5 Advantages of Mobile Ordering for B2B

June 29, 2016

When it comes to mobile ordering, the opportunities for suppliers are huge, and they’re continuing to grow. Mobile sales account for 30% of total eCommerce sales, and research also indicates that 49% of B2B buyers are using their mobile devices for product research, which is providing suppliers with new avenues to reach potential buyers. In every analysis that we’ve come across, B2B mobile commerce (or M-Commerce) is reported to be on the rise. In particular, millennials are driving the demand for mobile ordering options, with over 55% of the market falling in this demographic. As the workforce continues to change, this trend is only set to continue. In this article, we’re going to look at some of the key ways your company might benefit from an increase in B2B mobile ordering. If you haven’t already implemented a mobile point-of-contact, the points outlined here should give you that final push.

5 Advantages of Mobile Ordering for B2B


Mobile platforms bolster the ease and efficiency with which buyers can make purchases––especially regular reorders. And it’s not only that customers are no longer time or location-dependent. Mobile technologies, such as barcode scanning, one-click ordering, and integration with mobile payment options also add a further level of efficiency. The millennial factor is important to reiterate again. The demand for technology that caters to a range of buying habits, allows for the customization of ordering preferences, and offers the ability to buy at the point-of-intent (whether that’s after closing time on the shop floor or whilst taking inventory) is prompting suppliers to design feature-rich, multi-channel services. Indeed, 86% of B2B suppliers believe that a multi-channel approach is vital for long-term success.


New mobile advertising strategies are fast being adopted by suppliers. With some studies  suggesting that up to 95% of B2B customers use their mobile devices for research purposes, an increase in mobile ad spending is completely understandable. And the fact that customers can instantly switch to a mobile app, wherever they are, means that the transition from research to ordering is now easier to make than ever. Mobile advertising, however, is only one side of the coin. Offering a mobile ordering app can allow suppliers to tailor unique offers for each mobile user whilst also “sealing up” drop-off points in the buyer journey. If for instance, data analysis shows that customers are putting together an order for a new product, but falling short of hitting the actual purchase button, it’s then possible to change specific variables to try and remedy this fall-off point.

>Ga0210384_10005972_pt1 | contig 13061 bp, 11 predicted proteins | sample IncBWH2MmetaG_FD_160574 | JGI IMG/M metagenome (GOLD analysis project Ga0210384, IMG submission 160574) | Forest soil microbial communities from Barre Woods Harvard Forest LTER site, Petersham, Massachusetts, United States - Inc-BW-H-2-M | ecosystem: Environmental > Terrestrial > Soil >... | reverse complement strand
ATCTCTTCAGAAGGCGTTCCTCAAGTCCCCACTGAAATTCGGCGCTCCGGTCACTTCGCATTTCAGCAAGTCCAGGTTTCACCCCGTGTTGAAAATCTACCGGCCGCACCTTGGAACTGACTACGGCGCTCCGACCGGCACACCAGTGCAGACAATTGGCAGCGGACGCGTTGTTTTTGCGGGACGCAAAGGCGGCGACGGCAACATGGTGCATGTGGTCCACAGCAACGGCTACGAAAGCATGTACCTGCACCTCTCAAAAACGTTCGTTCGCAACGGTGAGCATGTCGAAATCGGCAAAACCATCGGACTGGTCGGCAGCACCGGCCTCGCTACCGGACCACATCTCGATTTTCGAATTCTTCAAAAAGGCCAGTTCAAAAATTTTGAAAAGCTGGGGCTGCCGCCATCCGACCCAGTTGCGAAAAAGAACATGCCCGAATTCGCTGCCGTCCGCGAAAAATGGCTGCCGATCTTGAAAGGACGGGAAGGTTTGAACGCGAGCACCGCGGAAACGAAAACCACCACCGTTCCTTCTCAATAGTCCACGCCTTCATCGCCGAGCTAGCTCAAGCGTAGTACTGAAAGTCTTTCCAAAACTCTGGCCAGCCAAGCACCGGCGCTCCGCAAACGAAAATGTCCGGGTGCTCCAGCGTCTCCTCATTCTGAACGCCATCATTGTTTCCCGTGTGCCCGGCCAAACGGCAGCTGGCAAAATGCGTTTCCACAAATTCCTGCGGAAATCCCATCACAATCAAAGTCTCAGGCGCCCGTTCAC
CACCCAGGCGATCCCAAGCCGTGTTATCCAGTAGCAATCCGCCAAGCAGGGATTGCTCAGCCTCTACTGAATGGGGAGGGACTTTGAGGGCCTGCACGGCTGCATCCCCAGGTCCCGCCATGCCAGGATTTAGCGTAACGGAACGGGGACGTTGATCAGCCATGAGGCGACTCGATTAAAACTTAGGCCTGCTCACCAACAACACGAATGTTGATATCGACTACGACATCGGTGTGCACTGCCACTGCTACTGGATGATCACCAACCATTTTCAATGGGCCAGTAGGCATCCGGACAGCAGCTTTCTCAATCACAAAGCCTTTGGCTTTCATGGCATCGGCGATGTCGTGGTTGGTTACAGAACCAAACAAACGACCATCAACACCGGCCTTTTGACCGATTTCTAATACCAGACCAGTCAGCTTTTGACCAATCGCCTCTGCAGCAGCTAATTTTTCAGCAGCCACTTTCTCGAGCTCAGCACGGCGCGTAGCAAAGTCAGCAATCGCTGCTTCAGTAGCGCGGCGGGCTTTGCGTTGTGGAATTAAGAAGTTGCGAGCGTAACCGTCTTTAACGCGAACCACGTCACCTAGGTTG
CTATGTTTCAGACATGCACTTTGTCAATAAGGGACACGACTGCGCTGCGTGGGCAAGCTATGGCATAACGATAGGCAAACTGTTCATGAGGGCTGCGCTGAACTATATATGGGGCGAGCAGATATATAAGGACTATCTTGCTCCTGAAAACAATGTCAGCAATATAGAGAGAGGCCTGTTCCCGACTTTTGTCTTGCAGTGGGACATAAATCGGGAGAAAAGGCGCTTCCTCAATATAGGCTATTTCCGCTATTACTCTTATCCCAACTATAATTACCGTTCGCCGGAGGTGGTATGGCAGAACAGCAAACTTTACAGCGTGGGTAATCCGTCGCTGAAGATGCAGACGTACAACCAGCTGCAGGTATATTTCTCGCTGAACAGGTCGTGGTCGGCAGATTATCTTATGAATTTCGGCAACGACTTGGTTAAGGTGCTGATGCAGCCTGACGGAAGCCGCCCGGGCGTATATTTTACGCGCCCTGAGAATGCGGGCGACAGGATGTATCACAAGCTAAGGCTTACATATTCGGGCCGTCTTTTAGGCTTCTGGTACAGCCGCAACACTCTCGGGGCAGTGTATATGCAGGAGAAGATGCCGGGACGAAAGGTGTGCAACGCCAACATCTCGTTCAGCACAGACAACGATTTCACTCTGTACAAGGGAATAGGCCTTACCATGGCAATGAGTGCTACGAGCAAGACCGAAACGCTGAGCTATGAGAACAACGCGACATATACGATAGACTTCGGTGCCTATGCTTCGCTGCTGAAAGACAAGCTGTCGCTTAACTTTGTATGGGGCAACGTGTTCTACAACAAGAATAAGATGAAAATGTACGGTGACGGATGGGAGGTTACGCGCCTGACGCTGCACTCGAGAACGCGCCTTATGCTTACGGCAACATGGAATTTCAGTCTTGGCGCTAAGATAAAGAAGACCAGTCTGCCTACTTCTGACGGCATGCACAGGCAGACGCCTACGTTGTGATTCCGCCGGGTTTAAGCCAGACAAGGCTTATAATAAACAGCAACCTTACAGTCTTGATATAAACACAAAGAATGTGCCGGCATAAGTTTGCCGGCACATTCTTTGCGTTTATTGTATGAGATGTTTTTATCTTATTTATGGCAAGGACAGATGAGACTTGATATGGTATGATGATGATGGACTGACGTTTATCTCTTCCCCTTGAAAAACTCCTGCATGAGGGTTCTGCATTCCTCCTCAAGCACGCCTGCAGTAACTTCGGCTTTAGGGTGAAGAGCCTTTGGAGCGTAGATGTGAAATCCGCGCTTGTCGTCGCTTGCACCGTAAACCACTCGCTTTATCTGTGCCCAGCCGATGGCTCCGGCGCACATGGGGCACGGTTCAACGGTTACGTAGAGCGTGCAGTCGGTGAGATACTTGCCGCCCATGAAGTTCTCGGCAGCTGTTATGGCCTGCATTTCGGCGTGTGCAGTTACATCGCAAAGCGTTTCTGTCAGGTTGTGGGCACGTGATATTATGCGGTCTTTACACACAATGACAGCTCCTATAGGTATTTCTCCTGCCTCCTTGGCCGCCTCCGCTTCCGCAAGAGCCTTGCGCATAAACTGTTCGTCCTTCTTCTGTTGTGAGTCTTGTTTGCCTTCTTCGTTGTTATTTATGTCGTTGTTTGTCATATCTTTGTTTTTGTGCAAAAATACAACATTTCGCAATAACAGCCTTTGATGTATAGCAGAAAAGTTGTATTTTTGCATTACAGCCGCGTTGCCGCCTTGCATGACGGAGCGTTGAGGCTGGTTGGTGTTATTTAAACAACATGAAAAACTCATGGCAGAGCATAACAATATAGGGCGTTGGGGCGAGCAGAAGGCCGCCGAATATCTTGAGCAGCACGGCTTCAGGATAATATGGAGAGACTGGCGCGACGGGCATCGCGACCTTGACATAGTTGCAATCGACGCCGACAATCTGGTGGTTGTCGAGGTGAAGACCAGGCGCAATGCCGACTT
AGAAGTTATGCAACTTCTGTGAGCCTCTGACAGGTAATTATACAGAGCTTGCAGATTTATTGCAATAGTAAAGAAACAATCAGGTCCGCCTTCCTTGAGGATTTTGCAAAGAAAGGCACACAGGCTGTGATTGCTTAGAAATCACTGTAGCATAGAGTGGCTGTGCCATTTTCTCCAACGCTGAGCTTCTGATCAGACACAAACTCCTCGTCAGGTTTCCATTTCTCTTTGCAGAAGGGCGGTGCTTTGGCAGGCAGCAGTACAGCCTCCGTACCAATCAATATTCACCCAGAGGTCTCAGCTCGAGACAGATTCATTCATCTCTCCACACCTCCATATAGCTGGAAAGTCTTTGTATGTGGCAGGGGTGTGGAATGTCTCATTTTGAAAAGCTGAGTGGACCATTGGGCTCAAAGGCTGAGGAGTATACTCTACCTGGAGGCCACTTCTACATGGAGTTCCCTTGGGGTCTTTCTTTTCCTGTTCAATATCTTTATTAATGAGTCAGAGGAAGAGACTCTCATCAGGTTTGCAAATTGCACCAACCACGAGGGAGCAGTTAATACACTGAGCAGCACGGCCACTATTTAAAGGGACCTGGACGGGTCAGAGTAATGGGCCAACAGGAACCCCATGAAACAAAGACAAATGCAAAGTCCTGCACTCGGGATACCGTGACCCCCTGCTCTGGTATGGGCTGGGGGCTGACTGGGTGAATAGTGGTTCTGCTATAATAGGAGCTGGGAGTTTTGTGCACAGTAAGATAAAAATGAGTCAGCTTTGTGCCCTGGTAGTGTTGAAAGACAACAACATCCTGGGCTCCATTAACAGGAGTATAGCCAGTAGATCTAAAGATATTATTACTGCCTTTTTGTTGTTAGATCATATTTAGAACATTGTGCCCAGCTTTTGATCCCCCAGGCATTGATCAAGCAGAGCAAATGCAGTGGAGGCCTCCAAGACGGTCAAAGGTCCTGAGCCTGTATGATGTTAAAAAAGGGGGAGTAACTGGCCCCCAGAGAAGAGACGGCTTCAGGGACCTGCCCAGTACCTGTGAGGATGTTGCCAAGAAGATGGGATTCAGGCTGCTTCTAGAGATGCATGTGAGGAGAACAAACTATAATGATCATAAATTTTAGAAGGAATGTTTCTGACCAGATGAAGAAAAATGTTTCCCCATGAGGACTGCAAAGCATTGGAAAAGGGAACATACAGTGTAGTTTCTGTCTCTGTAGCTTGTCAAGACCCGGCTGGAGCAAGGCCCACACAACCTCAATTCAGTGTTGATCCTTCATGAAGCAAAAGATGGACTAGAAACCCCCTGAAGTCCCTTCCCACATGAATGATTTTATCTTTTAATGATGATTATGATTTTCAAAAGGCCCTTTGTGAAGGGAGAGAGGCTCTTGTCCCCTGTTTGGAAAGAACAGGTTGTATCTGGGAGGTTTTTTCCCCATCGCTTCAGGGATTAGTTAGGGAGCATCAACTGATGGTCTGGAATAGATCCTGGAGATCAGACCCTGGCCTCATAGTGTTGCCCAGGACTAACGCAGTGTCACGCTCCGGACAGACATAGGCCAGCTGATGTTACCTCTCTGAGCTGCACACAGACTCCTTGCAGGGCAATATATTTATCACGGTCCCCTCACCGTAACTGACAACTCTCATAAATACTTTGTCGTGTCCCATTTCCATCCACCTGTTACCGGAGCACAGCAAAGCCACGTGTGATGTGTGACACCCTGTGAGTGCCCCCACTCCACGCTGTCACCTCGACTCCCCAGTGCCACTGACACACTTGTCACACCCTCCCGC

3. A platform-based approach & simple integration

Today, out-of-the-box B2B eCommerce solutions offered by third-party developers should also include a mobile option. In fact, the idea of combining mobile and desktop eCommerce experiences into one platform is growing increasingly common from the perspectives of both suppliers and buyers. Furthermore, the ability for suppliers to integrate these applications seamlessly with backend systems like ERP (Enterprise Resource Planning) software is now taken as a given.

4. Direct communication

Mobile platforms, particularly native apps, offer a range of new communication channels between suppliers and their customers. Push notifications, for instance, allow suppliers to directly inform their customer-base of new promotions, give information about current products, as well as provide shipping, price and inventory updates, to name just a few examples.

5. Mobile supplements other channels

There’s a tendency to view the rise of M-Commerce as threatening to the traditional role of sales reps. This, however, isn’t necessarily the case. Many buyers are opting for an omnichannel approach when it comes to making orders. The point about mobile is that it often supplements, rather than replaces, more traditional buying processes, and customers are able to use different buying channels to meet a range of needs. A report from Accenture indicates that this shift towards “rich, omni-channel experiences” is in part driven by B2C buying habits. The prevalence of integrated software solutions, particularly in the form of SaaS, has also meant that the ease with which suppliers can provide this kind of multi-faceted offering has markedly increased.

What are your thoughts about the benefits of mobile ordering? Have we missed any major points? Let us know in the comments section below.